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'Won't Back Down': A film to spur parent-led coups on public schools? (+video)

'Won't Back Down' portrays a parent and teacher leading a takeover effort at a failing school. It has become a centerpiece in debates over the best ways to make troubled schools better, and more responsive to parents.

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The idea of giving parents the option to force a school make-over has broad public support. Seventy percent of the public, and 76 percent of public-school parents, said they would favor a state law allowing “parents to petition to remove the leadership and staff at failing schools,” according to a recent national Phi Delta Kappa/Gallup poll.

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California became home to the first parent-trigger law in 2010. With the signatures of a majority of parents at a persistently low-performing school, parents can force dramatic changes. But in one of only a few cases of the law being activated, efforts to turn a school into a charter in Adelanto, Calif., have been caught up in court battles.

Similar laws have been considered in about 20 states and have been adopted in Indiana, Louisiana, Mississippi, Ohio, Texas, and Connecticut, according to the National Conference of State Legislatures.

The real barriers parents have faced in Adelanto are even worse than what “Won’t Back Down” depicts, says Ryan Donohue, deputy director of the national advocacy team of Parent Revolution, a California-based group that helps parents organize into unions to have leverage in their school districts. Parent Revolution plans to screen the film in about 40 locations around the country, and it is promoting the film on its website.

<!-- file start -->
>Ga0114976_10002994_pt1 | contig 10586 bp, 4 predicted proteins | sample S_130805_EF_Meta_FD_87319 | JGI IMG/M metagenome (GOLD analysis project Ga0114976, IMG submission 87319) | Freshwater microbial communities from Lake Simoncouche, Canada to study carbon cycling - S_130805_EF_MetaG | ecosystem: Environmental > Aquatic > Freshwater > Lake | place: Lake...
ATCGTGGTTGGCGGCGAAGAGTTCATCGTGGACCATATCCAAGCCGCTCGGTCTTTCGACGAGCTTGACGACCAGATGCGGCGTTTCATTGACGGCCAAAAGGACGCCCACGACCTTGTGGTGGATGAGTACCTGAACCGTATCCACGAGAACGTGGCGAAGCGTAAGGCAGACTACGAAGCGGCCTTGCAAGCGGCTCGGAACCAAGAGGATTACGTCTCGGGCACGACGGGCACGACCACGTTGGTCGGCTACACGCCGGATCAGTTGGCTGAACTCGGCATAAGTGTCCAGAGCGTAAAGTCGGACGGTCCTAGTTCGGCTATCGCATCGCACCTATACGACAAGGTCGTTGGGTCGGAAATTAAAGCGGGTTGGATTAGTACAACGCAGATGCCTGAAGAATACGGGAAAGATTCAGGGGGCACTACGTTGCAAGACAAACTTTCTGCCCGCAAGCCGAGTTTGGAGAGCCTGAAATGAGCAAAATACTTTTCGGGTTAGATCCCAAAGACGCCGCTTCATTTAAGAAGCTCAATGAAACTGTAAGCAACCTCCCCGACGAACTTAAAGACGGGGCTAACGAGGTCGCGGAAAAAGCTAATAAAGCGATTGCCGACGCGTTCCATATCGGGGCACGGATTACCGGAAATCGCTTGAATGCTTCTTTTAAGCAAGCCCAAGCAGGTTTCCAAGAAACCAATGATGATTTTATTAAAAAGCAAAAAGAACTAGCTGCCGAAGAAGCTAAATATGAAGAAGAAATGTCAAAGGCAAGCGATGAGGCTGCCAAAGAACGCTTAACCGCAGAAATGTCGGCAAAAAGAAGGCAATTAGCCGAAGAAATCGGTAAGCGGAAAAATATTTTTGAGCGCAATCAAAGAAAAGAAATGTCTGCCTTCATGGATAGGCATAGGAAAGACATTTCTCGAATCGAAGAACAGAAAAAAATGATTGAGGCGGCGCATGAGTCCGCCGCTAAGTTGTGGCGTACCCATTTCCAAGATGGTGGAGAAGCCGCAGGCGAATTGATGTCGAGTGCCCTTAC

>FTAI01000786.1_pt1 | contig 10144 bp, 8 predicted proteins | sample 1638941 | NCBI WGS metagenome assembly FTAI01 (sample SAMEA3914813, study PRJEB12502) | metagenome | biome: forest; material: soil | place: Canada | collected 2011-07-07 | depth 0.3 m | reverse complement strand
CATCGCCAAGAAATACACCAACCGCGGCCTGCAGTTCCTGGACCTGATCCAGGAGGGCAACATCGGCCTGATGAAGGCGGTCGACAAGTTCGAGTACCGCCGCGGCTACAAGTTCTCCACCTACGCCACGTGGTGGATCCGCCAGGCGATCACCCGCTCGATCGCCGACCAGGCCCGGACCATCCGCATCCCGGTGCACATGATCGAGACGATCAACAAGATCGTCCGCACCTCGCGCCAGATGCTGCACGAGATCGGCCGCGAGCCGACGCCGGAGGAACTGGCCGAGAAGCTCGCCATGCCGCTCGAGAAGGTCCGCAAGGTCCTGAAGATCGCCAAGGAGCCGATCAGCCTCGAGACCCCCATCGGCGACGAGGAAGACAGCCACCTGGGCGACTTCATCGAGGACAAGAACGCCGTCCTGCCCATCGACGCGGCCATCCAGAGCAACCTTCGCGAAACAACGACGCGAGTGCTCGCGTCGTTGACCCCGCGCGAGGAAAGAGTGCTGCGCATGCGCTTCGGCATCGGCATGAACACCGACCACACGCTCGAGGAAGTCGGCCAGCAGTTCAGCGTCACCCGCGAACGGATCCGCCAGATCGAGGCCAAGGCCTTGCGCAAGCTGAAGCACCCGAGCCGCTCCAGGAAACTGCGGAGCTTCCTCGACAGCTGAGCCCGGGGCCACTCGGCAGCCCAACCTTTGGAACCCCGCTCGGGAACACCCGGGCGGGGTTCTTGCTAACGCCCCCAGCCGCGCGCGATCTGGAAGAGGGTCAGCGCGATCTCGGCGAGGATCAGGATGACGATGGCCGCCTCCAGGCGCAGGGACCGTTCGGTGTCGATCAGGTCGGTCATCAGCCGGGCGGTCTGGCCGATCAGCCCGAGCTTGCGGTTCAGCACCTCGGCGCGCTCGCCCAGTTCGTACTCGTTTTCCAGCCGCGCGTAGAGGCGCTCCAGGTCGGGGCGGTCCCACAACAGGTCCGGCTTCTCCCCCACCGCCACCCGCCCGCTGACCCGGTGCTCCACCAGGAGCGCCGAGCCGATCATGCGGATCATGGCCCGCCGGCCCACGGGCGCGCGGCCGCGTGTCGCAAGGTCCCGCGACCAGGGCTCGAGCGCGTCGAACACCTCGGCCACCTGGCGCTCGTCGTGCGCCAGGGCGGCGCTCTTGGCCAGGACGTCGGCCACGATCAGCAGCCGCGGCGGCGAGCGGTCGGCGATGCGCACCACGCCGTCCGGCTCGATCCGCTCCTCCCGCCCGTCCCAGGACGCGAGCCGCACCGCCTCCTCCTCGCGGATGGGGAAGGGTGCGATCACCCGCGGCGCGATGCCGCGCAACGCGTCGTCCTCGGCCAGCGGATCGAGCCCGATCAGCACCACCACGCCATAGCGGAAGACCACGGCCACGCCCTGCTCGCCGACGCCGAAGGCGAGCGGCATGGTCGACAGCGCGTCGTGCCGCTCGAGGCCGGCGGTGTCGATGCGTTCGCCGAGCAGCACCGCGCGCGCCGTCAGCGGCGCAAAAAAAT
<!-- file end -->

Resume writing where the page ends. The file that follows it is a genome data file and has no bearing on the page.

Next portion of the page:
“Ideally, parents don’t want to have to pull that trigger,” Mr. Donohue says, but “we don’t see any reason why parents can’t go ahead and collectively bargain and ... represent their interests, in this case, the kids. All we’re asking for is that parents have a seat at the table, along with teachers, along with school board officials.”

But to Ms. Solnet and other Parents Across America activists, the parent-trigger laws are more an exploitation of parents. “People need to really understand that [a parent-trigger] law does nothing to empower parents,” Solnet says. “When that school gets handed over to a for-profit charter developer ... [the] person you elected to the school board can’t help you [if you have a grievance against the school].”

In Florida, she says, groups representing at least 500,000 parents came together against a parent-trigger law.

“Won’t Back Down” doesn’t show why the school failed, nor does it show students subjected to overkill testing and the failed reform efforts of the No Child Left Behind law, Solnet says.

Mr. Kelly of AEI says the film sets up problems in public education well, but “it holds up parent-trigger as a solution in itself rather than a means to it.... It’s classic Hollywood, but it’s not a scalable model of school reform,” he says.

The parents most likely to organize politically are the ones who start off, like Ms. Gyllenhaal’s character, as advocates for their own children, Kelly says. Once their children get a better opportunity, or graduate, there’s less incentive, so it’s hard to maintain a sizable group of parent activists. “Turning around underperforming schools is very, very difficult,” he says.


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